Yeah. Yes. Wonderful questions. I said for real, I would have to say that probably 80% of the time or more, it's our tragedies that we connect with each other on, think about this. When someone dies, everyone rallies to that person who's left behind and goes to the funeral and brings food. And we rally behind this ... When, when the person comes out of a hospital and they're fine, we don't bring any food anymore. You know what I mean? It's like, we're done, but, but I do think that our human experiences are... or how we overcome difficult times. I always say, when I start something, I'm going to write my own story. And my story starts being six years old and watching my mother crawl up the stairs in my grandmother's attic, apartment screaming while on the radio, they were talking about how my uncle had jumped off the empire state building. And they said his name on the radio. So that's, that's the first memory, like really strong memory I have my only, my father's only brother jumping off the empire state building. It led my father to be a very negative person until that time is what I can remember, my dad, he was very, very fun. We would make tents on, on the floor and we would play with dinosaurs and he made, I've been made as a scientist.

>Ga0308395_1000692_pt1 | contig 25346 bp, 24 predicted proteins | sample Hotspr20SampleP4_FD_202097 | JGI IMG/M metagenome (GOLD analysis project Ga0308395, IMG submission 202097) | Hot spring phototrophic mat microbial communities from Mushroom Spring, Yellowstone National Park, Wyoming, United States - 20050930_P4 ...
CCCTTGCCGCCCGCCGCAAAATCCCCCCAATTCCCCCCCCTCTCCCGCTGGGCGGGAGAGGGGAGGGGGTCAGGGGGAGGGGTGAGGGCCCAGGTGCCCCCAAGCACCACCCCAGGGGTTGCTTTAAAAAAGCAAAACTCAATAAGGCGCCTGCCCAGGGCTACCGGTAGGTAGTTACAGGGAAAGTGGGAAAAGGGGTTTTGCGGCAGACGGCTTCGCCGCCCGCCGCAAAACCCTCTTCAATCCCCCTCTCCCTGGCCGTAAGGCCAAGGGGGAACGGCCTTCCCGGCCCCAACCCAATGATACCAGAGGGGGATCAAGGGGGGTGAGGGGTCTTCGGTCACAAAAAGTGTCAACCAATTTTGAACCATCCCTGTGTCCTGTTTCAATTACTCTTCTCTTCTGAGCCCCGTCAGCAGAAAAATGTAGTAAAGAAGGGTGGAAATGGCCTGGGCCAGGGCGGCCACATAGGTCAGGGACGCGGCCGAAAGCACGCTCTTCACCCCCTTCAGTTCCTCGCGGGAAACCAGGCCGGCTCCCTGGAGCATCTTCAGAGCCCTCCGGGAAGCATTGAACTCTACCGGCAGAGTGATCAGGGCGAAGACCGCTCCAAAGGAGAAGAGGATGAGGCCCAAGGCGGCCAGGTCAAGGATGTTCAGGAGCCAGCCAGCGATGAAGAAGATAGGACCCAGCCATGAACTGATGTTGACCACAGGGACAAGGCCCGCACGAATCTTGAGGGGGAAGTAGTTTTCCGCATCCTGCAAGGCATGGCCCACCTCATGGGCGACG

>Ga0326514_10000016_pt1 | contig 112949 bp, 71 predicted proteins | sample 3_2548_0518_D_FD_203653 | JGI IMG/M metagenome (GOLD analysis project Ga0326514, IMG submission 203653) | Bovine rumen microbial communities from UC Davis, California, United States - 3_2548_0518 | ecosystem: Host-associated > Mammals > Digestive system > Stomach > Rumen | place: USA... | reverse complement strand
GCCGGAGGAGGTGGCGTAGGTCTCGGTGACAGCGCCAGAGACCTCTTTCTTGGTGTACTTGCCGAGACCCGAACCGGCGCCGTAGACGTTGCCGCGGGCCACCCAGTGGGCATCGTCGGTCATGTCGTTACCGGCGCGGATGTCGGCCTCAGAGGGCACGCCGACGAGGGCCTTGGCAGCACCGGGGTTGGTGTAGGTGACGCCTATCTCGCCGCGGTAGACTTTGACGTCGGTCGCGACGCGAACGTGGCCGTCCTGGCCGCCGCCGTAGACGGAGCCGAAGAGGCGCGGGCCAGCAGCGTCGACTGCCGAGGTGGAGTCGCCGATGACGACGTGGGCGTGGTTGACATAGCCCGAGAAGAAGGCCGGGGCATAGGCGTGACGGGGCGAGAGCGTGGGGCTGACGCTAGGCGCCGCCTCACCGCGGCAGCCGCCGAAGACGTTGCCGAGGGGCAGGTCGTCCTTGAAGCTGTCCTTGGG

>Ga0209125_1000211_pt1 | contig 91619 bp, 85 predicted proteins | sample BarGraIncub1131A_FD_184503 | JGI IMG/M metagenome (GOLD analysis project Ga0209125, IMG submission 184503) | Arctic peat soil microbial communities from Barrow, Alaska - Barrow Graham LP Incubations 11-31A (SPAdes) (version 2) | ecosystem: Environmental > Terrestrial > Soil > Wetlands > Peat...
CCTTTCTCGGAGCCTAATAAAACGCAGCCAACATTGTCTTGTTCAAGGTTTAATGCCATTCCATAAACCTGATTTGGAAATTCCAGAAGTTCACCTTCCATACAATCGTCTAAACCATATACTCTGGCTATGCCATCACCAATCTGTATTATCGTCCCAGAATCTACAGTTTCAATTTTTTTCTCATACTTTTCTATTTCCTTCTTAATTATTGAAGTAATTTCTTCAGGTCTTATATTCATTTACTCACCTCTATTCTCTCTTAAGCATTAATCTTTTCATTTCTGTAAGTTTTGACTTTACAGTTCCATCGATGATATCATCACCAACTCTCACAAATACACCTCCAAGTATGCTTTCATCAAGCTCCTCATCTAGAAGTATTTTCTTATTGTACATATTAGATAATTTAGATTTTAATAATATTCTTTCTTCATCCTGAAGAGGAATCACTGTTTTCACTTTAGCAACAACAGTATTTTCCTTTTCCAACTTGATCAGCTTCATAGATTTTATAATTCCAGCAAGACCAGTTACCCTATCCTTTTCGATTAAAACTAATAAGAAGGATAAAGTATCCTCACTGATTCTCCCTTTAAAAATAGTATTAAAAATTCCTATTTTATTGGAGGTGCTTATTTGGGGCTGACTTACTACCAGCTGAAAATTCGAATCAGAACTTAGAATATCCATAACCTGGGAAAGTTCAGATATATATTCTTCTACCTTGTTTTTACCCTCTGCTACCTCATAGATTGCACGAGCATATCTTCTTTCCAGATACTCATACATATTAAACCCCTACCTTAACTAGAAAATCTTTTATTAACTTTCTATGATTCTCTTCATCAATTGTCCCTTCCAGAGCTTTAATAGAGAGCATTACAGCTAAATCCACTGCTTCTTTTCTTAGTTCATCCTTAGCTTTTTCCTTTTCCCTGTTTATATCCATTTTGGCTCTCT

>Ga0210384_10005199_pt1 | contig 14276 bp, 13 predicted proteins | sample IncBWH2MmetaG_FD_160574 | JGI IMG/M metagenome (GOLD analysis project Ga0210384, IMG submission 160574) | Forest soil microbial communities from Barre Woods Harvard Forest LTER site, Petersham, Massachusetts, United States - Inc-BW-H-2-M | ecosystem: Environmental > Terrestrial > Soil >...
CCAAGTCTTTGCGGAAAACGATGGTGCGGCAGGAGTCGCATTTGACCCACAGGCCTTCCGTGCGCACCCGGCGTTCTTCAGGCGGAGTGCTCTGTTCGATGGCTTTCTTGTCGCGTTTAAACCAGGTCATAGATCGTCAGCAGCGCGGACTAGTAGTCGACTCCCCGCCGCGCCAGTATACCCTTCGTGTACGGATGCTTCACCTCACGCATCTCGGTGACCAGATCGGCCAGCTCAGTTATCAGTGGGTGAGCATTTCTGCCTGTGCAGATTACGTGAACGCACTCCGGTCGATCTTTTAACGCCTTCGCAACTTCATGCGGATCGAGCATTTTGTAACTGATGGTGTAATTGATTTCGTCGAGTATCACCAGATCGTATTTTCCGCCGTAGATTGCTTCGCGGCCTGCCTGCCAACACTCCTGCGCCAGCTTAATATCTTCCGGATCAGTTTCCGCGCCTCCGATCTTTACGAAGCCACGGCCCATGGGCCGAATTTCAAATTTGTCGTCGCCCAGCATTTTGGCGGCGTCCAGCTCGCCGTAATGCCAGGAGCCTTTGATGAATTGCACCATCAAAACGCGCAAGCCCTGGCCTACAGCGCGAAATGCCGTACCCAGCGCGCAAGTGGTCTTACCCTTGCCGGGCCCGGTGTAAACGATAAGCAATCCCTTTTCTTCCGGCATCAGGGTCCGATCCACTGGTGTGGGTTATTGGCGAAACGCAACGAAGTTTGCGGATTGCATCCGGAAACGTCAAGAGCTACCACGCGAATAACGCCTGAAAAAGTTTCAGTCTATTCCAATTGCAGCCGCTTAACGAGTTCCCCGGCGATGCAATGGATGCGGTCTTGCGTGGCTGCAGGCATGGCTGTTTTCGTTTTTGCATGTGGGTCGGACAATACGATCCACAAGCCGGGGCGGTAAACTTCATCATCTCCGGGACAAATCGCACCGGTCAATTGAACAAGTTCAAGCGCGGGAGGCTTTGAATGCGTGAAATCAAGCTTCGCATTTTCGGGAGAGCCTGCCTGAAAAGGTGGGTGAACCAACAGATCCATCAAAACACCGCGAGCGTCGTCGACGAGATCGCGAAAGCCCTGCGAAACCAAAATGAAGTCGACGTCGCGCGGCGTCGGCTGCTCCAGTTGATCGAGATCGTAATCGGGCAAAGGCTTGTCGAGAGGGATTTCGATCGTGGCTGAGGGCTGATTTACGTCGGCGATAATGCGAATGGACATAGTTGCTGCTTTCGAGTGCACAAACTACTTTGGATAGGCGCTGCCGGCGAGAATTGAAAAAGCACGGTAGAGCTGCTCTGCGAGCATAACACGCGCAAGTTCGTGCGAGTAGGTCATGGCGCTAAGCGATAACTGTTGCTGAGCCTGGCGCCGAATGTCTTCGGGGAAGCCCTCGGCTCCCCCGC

You make volcanoes. It was on the, on the table and my mother would be mad when things would be blowing up shit, you know? And after that, he was a very different, very somber person. And it took a lot of, a lot of his wife to Vive away losing his kid brother that way publicly and loudly and violently. And so, you know, when I say that story, very few people have that experience. Clearly there are many people have done that, but they can also say, well, yeah, my kid she's, my kid killed himself or my brother killed himself or my, you know, and, and I was the arm. I'd always a little kid. My, my sister died of something and we, then we can feel like we're human, we've done. We know that the, the, the humanity of each other.

So it is our tragedies that connect our humanity more than our joy, because unfortunately, you know, sometimes I think we're jealous of other people's joys, but you can also tell joyous stories. You can tell stories like what was that, you remember that movie Rudy with the football kid, like stuff like that, or, you know what I mean? Those kinds of stories, I think the sports story or the, the hero of the unsung hero, that was a one Hacksaw Ridge. I think it was the guy that kept climbing up the mountain and taking the guys back down and saving all those lives. Like no out hurt

as an unarmed pacifist, refuse to engage in combat, but just rescued his squad.